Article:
Briefing: The check-off system for union fees

5007cd22-fa63-40ec-9f0a-e6719ff357fdThere has been little media coverage about the abrupt withdrawal of the check-off system for collecting union subscriptions, which will be pushed through various civil service departments in the coming months. 

Cabinet Office Minister, Francis Maude, declared “it is not desirable for Civil Service employers to provide an unnecessary service on behalf of the trade unions” and has signalled his intention aims to withdraw the mechanism. Seeven government departments have already served notice to civil service union PCS to end the arrangements.

This briefing sets out what the check-off system is, why it is being withdrawn and why this rasies cause for concern.

So what is check-off?
Check-off refers to the way in which union membership subscriptions are collected through salary payments in both private and pubic sector workplaces. Where some organisations have historically collected subscriptions outside of the payroll mechanism, others have traditionally arranged to have contributions deducted straight from a member’s salary.

The check-off system is an important internationally recognised trade union right. The ability to establish a check-off arrangement can be regarded as a litmus test of an employer’s commitment to a democratic workplace.

The mechanism is also an important way of allowing unions to effectively represent their members by avoiding the lengthy administrative task of collecting subscriptions individually.

Why change the system?
In December 2013 Conservative Minister Frances Maude circulated a letter suggesting that government departments should seek to charge unions for the check-off arrangement.

The Conservatives have cited various reasons for removing the system in the civil service suggesting that the arrangement is too expensive or that it “epitomises a cosy and unhealthy relationship between the unions and the state”.

However, PCS, the main union affected, has offered to pay the very small amount for maintaining check-off (estimated to be about £350 per annum). Even senior Coalition partners have suggested check-off costs very little to run with Liberal Democrat Minister Danny Alexander stating that there was “no fiscal case” for the changes in a letter to various departments.

Incidentally, cost to the public purse did not seem to be a top priority for Conservative Minister Eric Pickles in 2013 when £90,000 legal costs were incurred at the taxpayers expense when a High Court ruling found attempts to withdraw check-off at the Department for Communities and Local Government to be illegal.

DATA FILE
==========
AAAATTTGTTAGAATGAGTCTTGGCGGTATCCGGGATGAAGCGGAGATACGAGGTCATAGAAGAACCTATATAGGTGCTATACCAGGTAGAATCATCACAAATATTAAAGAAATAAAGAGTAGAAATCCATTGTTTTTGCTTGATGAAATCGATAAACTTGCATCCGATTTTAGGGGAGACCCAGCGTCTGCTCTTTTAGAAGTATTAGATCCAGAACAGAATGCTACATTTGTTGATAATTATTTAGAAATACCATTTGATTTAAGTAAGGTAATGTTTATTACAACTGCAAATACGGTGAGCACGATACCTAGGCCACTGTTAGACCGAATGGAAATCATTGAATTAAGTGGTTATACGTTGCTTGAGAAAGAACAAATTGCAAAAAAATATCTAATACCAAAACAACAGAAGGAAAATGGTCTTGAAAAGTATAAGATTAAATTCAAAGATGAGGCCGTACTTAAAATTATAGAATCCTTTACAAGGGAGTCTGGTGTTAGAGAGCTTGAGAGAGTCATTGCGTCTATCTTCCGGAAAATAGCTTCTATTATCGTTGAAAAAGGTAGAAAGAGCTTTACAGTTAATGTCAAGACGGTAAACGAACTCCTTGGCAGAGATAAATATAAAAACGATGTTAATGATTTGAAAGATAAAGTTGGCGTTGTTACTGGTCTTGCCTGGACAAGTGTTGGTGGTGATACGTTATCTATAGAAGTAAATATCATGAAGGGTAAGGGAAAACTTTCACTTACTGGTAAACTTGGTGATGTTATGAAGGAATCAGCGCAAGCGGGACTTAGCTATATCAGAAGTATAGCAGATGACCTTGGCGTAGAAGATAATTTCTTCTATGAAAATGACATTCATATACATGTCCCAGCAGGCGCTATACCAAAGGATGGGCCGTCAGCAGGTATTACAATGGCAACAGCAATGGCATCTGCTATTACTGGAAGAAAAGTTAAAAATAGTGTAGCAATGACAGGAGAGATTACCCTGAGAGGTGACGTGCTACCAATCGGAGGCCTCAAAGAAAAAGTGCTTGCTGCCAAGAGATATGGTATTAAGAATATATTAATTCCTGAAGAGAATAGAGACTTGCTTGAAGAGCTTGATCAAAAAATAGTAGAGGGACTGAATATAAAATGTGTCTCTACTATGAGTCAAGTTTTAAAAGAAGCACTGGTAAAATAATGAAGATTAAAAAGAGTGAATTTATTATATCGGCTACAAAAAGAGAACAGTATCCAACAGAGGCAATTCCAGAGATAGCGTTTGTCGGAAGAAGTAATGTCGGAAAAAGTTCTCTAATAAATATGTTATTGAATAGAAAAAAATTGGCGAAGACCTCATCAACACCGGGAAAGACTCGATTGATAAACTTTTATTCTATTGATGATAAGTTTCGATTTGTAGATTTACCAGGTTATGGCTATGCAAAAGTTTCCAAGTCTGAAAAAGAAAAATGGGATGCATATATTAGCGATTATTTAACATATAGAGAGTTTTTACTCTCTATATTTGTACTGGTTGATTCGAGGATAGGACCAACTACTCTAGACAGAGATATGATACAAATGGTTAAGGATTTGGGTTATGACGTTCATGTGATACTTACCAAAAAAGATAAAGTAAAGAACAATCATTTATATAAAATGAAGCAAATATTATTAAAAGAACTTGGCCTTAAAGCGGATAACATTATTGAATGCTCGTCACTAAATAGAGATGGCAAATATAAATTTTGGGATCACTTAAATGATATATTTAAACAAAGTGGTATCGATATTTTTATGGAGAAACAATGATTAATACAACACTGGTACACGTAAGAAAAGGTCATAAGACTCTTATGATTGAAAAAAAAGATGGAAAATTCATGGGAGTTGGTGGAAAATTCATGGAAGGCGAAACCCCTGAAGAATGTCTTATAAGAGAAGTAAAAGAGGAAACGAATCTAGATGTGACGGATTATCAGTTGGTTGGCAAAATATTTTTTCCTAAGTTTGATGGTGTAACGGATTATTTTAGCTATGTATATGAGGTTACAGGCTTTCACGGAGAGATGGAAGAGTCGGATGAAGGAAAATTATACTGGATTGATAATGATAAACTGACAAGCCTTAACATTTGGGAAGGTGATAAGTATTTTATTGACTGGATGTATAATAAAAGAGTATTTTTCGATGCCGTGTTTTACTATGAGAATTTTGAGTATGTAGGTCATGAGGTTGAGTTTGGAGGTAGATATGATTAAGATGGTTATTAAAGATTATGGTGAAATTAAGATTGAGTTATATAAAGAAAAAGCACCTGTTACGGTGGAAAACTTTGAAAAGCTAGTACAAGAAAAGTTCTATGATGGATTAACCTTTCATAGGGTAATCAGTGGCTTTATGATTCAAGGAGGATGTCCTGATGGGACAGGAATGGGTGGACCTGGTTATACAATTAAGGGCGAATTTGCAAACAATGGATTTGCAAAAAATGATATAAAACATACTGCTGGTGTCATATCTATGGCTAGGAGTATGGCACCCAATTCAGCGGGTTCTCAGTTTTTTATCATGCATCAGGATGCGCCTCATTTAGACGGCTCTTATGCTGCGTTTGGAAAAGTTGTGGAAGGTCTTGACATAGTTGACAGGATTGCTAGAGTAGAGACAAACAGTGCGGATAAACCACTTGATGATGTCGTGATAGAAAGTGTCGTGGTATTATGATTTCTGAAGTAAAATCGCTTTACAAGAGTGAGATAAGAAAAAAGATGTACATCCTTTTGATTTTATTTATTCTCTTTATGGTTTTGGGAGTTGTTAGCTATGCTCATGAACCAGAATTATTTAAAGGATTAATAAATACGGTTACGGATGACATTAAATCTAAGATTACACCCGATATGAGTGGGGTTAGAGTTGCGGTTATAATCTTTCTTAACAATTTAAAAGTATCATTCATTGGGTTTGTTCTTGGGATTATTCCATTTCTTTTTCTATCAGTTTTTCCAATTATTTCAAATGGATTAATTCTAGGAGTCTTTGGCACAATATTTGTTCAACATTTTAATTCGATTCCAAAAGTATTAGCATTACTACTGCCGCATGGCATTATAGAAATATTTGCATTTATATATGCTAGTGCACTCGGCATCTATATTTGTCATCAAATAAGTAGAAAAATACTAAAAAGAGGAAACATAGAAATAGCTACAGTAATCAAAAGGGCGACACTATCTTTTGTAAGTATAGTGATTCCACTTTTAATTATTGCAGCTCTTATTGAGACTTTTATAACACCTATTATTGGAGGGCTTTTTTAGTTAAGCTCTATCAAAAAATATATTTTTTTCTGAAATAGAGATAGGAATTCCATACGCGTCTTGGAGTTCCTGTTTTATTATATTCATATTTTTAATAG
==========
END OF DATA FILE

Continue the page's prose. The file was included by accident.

When will it come into effect?
The check-off arrangement will be removed for civil service workers in the DWP at the end of March 2015 and for HMRC workers in April 2015.

How many members are affected?
Removing the check-off system will require employees to sign up proactively to their union, arranging their own payment methods, which is likely to cause many to drop off the books.

The changes will impact upon 153,000 workers in the civil service. This predominantly affects the PCS union and represents 66% of their entire membership.

Why does it matter?
The changes will majorly disrupt the PCS’s funding stream and are widely regarded as an ideologically motivated attack to weaken union rights within the public sector ahead of further cuts.

Without the urgent action from PCS representatives, the union could have collapsed, leaving employees unrepresented and vulnerable to job losses and deteriorating terms and conditions.

The removal of check-off is an extraordinary act to undermine workplace democracy and should be regarded as a small but significant step towards shifting power further away from working people.

What action can be taken?
In our blog PCS General Secretary Mark Serwotka urges people to circulate information about the check-off reforms and to write to their MPs.

What has Class published?BLOG: 
A new blog by Mark Serwotka
 examines the motives driving the Cabinet Office’s attempts to weaken the PCS.

Read more:

Download this briefing as a pdf by clicking here. 

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